"The Peaceful Side of Pleiku"

By Valerie Schumacher

Since we were going no place fast out of Pleiku, our guide Viet (earning every dollar of his pay) talked our "guardians" of Pleiku Security into letting us visit the Bahnar and Jarai montagnard tribes outside Pleiku. Wish granted, much to our surprise.

We'd been moved to the Pleiku Hotel, which was actually nicer than the Yaly - pre-blast. It had the most godawful stuffed wild animals in the lobby - a ratty, yet frightening, tiger under the staircase - all with the same size staring marble eyes, no matter how big or small the defunct animal was.

One woman in our group kept making bomb jokes. I've got a hell of a sense of humor, but I did not find her the least bit funny at the time, though we all took to beginning all future postcards "Having a blast in Vietnam."

In retrospect, I realize she was coping with the situation the best she knew how; and it was probably better than the deep funk I'd gotten myself into over not being able to leave town *immediately*. I had my doubts about enjoying our prolonged stay in Pleiku, but that turned out to be wrong.

A local guide named Hai brought us out to visit the Bahnar, about 30 klicks from the Ia Drang Valley, he said. He told me he'd been one of the guides for the veterans who'd returned to Ia Drang (filmed for a Day One special), and I told him I'd seen them this past November in D.C. on Veterans Day.

These montagnards made the Ede and Mnong people look well off. They lived in abject poverty, though they made full use of all the old US military paraphernalia left behind - barbed wire and PSP galore.

Their longhouses were like shanties strewn together with wire and scrap metal. They were also much more shy than the Mnong, the women hiding their faces as though cameras would steal their souls; and children following at a distance, materializing out of bushes, faces like Cheshire cats in trees.

A tiny, wizened old man in a loincloth spoke perfect French and welcomed us in. I had the sense of being watched at all times, although there were few people to be seen.

We hiked through the red dust up to a little stream with a suspension bridge across it - one of those bamboo and barbed wire numbers. The last six feet of the flooring was missing, which made the crossing rather nerve-wracking.

I could have waded the stream but didn't think it a good idea given the water's microorganisms and my recently cut foot. I cursed my way across it, then laughed at myself as some montagnard boys followed suit at a run and bounced in the middle of the bridge for good measure, just to show what wimps we were.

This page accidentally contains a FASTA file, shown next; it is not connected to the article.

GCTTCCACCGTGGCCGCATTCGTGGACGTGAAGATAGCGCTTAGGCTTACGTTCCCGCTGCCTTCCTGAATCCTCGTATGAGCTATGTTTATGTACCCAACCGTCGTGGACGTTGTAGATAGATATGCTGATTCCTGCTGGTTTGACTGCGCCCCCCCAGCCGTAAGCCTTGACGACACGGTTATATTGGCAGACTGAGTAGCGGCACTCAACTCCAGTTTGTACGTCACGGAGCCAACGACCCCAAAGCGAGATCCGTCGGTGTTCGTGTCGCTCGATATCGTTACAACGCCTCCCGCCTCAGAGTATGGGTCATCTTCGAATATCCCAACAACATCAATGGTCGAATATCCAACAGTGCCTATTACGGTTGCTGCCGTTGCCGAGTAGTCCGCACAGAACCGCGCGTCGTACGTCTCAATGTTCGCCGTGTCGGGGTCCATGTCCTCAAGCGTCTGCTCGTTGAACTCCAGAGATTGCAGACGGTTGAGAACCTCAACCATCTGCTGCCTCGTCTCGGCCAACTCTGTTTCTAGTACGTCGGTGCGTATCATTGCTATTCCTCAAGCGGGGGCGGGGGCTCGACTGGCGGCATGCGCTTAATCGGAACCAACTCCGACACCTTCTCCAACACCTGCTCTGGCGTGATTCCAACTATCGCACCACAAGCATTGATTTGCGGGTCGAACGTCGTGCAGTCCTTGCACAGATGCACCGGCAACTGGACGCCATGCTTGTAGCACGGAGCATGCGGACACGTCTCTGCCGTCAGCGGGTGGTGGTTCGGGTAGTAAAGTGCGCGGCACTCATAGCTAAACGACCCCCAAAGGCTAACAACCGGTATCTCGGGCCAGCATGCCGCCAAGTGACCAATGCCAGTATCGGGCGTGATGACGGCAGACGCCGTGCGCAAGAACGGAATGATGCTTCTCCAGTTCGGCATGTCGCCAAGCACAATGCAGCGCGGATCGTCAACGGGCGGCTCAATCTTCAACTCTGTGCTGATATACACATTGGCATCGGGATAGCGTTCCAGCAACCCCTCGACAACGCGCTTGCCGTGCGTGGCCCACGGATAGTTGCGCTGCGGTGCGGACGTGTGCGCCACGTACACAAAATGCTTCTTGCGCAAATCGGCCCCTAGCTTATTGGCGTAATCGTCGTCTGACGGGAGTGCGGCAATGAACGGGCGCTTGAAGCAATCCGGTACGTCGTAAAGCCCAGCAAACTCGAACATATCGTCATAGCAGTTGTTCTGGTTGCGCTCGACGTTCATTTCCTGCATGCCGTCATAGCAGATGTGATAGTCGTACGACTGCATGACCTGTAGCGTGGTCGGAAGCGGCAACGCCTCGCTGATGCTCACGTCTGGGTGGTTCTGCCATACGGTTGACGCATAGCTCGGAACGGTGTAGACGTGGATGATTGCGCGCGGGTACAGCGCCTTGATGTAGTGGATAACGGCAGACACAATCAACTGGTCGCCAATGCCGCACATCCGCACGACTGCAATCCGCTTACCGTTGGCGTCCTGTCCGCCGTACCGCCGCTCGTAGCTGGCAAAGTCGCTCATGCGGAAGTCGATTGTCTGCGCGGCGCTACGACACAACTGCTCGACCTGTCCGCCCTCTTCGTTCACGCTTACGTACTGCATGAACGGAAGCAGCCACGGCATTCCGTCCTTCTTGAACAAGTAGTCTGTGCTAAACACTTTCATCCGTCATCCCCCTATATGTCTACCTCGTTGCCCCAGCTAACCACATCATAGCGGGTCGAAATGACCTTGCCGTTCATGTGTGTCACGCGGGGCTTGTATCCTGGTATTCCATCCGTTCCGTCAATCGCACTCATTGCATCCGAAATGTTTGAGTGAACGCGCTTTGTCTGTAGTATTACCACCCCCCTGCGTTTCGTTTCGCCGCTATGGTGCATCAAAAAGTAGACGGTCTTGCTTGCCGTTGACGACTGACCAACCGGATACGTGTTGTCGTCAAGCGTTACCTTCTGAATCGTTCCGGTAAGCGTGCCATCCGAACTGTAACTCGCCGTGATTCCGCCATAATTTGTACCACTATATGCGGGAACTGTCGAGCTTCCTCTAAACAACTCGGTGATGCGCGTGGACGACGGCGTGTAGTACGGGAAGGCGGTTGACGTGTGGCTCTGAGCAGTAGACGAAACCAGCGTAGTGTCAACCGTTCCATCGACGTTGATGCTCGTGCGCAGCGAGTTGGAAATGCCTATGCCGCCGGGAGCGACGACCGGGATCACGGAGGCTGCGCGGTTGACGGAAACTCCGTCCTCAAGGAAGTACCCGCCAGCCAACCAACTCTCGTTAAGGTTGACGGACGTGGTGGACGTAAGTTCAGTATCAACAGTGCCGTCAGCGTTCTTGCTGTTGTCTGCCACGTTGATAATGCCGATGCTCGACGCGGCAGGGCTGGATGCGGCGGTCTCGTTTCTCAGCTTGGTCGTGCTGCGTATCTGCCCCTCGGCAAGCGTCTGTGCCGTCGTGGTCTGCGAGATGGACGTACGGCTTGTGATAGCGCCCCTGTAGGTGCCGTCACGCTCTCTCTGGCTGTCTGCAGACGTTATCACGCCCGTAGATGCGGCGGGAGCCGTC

We came upon another village on the hilltop; and there appeared to be no adults, only children. Ragged and dirty little children, little girls with babies on their hips. There was a hell of a ruckus coming from one longhouse, however; and there we found all the adults getting bombed on ruou can liquor, on a three day drunk celebrating the slaughter of a water buffalo. The others in my group went in to partake, but I declined the fun and hung out in their most incredible graveyard.

This graveyard, where I spent a good half hour mingling with the departed ancestors, just has to be seen to be believed. It was right on the top of the hill; and huge white cauliflower clouds boiled over the horizon, never obscuring the burning sun. Red dust and green peaks.

The Bahnar had built mini-hootches for the dead--little corpse-size longhouses roofed with shiny sheet metal that was blinding in the sunlight. Each grave had a stick fence around it; and under each hootch were offerings of liquor and fruit for the dead. Bamboo spikes at least fifteen feet tall were interspersed with the sticks, and atop each one was either a tiny toy-size conical hat or a little airplane or helicopter fashioned out of metal, all denoting important things in the deceased's life. Rags flew in the hot wind, and the skulls and hooves of water buffalo were nailed at the roof peaks.

It was a wild and eery place. I found some wooden planks decorated with primitive drawings, some incredible artwork, depicting tiger attacks, and copulation. These people were as interesting in death as in life.